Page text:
Thomas Stone National Historic Site

Not all the signers of the Declaration of Independence were strident revolutionaries. For every John Hancock, there were several Thomas Stones.

Stone was born to a family with deep roots in the American colonies. His great-great-grandfather immigrated to Virginia in 1628 and was named governor of Maryland in 1648.

In 1776, young Thomas Stone still felt the colonies could mend their rift with King George. His interests lay in economic prosperity, rather than political ideology. Still, he became the youngest person from Maryland to sign the Declaration of Independence.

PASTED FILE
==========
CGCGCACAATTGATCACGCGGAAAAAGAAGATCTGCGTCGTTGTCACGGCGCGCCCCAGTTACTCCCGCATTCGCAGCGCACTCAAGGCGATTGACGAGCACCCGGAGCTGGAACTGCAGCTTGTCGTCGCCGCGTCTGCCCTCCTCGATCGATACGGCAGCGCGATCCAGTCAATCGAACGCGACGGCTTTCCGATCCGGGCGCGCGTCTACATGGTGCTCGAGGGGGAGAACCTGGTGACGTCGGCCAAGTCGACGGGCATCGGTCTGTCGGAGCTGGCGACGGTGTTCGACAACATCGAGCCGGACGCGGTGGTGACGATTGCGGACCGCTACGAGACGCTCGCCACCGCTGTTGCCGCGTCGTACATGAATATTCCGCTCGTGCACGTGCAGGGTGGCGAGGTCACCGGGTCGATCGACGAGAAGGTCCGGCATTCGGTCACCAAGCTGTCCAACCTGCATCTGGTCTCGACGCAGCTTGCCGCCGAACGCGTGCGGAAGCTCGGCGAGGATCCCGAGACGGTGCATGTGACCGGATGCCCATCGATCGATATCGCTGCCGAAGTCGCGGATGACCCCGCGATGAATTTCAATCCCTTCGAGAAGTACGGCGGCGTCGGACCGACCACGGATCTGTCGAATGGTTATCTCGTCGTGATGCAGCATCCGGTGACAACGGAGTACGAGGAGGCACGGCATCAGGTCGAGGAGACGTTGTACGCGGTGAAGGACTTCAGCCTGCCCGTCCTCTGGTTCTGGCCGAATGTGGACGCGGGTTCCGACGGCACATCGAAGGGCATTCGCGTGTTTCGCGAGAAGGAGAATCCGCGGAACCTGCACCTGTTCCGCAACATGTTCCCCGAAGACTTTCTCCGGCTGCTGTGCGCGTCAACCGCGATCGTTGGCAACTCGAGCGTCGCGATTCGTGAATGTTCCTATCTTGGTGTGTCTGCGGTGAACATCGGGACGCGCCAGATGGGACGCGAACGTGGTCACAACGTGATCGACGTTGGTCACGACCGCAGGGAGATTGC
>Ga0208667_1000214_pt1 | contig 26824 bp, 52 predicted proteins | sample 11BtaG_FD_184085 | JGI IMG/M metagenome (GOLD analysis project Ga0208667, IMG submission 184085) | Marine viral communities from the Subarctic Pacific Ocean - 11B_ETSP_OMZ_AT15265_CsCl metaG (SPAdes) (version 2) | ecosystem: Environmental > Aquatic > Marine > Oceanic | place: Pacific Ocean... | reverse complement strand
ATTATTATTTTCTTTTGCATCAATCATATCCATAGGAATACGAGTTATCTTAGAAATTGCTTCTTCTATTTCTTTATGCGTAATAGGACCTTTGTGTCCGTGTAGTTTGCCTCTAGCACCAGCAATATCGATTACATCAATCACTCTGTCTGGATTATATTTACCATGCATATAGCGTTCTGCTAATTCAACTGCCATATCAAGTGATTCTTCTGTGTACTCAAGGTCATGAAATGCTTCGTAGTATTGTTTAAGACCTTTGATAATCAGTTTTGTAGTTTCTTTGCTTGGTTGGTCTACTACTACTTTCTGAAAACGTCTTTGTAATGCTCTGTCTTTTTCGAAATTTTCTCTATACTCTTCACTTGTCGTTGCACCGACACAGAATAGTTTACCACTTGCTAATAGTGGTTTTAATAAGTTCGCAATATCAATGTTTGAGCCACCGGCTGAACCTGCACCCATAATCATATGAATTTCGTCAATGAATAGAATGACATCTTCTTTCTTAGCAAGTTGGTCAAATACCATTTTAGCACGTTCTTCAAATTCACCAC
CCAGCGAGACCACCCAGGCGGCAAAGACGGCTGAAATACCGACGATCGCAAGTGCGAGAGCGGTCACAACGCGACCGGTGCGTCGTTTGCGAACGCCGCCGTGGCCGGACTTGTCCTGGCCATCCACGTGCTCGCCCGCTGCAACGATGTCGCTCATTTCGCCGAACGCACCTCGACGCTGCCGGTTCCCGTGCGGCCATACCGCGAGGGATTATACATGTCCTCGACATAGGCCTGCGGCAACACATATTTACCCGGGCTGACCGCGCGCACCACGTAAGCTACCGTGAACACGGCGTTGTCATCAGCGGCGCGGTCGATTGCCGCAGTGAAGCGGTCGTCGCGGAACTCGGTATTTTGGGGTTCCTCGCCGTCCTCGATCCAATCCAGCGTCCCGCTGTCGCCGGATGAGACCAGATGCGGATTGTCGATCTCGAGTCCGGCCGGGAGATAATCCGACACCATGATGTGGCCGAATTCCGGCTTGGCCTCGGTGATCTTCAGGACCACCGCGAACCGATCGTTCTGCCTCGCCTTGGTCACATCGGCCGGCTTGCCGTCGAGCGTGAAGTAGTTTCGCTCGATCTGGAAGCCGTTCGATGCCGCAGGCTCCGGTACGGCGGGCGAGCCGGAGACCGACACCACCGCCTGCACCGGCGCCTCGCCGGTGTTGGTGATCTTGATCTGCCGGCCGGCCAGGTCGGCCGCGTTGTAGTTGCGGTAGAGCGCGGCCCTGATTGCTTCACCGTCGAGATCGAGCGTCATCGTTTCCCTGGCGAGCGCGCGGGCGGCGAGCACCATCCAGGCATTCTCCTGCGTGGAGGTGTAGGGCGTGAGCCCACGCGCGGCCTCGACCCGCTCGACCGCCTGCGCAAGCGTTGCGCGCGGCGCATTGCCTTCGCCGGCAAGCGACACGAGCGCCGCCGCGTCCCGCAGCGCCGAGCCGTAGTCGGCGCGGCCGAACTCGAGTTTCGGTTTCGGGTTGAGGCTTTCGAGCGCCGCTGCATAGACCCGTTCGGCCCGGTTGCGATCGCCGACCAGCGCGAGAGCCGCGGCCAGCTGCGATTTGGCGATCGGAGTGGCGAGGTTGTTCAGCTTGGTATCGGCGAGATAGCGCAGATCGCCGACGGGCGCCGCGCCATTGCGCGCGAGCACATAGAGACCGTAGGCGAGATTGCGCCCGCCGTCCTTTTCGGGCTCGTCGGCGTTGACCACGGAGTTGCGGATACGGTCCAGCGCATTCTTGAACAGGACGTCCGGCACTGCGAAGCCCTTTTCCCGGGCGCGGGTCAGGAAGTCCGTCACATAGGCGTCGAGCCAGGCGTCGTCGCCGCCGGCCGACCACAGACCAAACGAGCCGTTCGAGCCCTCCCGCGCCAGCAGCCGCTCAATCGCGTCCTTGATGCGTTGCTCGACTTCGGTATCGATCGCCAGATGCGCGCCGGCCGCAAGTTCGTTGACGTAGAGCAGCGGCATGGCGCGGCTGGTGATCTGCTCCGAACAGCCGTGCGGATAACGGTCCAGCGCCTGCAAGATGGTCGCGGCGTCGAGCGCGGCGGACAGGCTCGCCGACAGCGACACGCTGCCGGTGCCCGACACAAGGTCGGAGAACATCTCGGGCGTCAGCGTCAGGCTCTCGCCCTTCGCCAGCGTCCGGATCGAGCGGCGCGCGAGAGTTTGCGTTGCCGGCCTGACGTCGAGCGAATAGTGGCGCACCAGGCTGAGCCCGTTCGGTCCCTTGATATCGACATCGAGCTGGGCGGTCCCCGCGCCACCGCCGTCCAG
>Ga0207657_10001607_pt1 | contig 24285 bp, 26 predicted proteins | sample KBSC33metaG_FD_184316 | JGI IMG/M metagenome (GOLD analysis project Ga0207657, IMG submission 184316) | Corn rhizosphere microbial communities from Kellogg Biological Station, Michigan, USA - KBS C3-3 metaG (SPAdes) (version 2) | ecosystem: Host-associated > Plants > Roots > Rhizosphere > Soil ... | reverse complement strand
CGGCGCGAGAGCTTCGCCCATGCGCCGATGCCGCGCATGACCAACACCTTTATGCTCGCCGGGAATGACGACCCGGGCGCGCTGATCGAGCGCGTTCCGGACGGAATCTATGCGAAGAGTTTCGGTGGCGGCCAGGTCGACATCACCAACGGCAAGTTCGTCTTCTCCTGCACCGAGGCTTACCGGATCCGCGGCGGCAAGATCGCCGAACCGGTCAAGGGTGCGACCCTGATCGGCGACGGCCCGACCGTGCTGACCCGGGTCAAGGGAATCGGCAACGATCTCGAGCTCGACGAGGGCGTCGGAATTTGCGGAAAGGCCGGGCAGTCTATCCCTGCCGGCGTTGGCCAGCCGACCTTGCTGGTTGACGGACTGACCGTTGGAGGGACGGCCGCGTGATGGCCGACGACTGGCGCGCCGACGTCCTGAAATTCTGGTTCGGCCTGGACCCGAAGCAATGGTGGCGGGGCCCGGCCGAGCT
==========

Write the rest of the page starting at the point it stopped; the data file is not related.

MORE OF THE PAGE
In 1785, he met with George Washington at Mount Vernon to help create a system for navigating the Potomac River. This meeting led to the construction of the Pawtomack and Chesapeake and Ohio Canals.
 
Thomas Stone National Historic Site is the family farm Stone purchased in 1770. The farm was named Haverdeventure, “dwelling place in the winds,” by its prior owner. The park includes Stone’s home, additional buildings, and a small cemetery.

Hiking trails and old roads wind through the park’s 322 peaceful acres.

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